The common cold and influenza, or the flu, have many of the same symptoms such as runny nose, coughing and sore throat, however, one remains quite harmless and the other is increasingly fatal.

According to the National Institute of Allergy and Infectious Diseases, each year seasonal influenza kills more than 36,000 and hospitalizes 200,000 more Americans, which undoubtedly makes it a public health issue.

Due to the high volume of people who contract the virus each year, prevention remains a source of contention among healthcare professionals who advise getting a flu shot.

“Vaccination is the best protection against contracting the flu,” Josephine Briggs, director, National Center for Complementary and Integrative Health said.

For many people, flu vaccinations aren’t always at the top of the priority list due to general mistrust, myths and misinformation about benefits and or effects of the shot.

The experts say flu vaccinations are the best defense against the cold and flu this winter, but here are more ways to stay healthy this winter:

Wash Your Hands – The best way to optimize your health above all else is personal hygiene. According to the Centers for Disease Control [CDC] many diseases and conditions are spread by not washing hands with soap and warm water.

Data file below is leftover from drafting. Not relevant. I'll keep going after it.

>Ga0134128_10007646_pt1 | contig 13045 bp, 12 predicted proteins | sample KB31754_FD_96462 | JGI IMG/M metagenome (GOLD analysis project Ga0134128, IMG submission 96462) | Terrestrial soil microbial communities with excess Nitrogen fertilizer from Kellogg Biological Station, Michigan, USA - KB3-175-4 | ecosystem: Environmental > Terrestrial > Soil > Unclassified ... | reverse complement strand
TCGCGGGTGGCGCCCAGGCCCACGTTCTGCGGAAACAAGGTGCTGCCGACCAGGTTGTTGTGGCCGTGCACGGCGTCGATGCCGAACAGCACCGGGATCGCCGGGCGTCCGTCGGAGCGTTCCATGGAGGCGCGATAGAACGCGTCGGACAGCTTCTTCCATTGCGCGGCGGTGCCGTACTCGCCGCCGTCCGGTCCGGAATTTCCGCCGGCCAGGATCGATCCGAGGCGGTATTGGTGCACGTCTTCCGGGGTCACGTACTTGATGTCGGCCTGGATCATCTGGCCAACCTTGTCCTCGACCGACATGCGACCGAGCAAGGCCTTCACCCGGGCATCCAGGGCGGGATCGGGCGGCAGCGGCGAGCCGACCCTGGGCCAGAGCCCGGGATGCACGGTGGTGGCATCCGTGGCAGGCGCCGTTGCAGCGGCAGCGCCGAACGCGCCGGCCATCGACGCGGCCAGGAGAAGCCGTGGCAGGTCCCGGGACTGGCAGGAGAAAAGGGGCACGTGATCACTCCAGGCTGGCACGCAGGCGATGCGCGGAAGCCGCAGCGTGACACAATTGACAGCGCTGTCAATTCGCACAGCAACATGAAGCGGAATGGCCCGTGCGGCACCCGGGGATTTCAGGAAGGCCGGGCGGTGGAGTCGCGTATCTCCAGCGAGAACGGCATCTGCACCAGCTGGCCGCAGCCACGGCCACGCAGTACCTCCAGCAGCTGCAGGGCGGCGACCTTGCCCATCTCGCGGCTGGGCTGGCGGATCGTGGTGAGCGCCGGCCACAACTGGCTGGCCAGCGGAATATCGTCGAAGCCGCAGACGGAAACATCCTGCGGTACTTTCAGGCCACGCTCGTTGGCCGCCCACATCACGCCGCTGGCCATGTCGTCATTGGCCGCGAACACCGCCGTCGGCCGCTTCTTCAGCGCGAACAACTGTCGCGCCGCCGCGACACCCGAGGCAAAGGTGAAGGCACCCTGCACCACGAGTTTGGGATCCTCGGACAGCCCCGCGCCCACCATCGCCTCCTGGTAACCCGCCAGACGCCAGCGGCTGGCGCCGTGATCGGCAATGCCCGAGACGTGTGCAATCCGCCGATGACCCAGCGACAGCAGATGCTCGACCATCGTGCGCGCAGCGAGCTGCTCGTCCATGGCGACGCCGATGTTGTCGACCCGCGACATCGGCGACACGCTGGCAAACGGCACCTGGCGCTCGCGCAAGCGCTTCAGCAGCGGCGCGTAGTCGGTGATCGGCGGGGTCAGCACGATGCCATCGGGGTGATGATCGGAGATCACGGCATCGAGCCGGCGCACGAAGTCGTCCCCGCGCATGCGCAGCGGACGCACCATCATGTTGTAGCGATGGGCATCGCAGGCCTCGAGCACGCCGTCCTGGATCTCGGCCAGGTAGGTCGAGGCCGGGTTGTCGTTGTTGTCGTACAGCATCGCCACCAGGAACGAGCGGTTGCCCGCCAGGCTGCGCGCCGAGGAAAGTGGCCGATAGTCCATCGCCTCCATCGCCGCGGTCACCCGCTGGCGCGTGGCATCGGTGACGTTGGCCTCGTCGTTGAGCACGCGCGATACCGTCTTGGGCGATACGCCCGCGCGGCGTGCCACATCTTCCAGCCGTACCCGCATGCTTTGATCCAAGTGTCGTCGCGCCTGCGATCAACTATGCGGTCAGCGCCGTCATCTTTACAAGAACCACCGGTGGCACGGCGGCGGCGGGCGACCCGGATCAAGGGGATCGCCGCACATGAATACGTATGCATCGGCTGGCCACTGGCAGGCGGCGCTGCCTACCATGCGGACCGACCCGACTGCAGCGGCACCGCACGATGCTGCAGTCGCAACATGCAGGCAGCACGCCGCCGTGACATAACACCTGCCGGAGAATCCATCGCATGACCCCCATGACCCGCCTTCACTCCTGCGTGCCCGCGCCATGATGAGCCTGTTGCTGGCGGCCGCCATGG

Hydration – Staying hydrated with liquids especially water during flu season allows the cells in the body to work at its maximum function; since the majority of the body is made up of water it’s a no brainer.

Limit Exposure to Illnesses – Some people who are ill can’t be avoided like family members, however, bowling buddies, associates and co-workers can be most of the time. If someone has cold and or flu symptoms stay away from them until they recover.

Sleep – When the body sleeps it is resting but it is also recovering from the wear and tear of the day and revving up the defenses against potential illnesses. If you aren’t getting the minimum 5 to 6 hours of sleep a night you are highly vulnerable to infectious diseases.

Moderate Exercise – Walking, yoga, bike riding and household chores are all ways to keep the body moving during winter months when being sedentary becomes much easier. Your immune system depends on these kinds of activities to stay strong.

Quit Smoking – According to smokefree.gov, smokers are more likely to contract the flu than nonsmokers. Also, being near second-hand smoke increases your risk. Kick the habit for more reasons than one.

smokefree.gov, smokers are more likely to contract the flu than nonsmokers. Also, being near second-hand smoke increases your risk. Kick the habit for more reasons than one.

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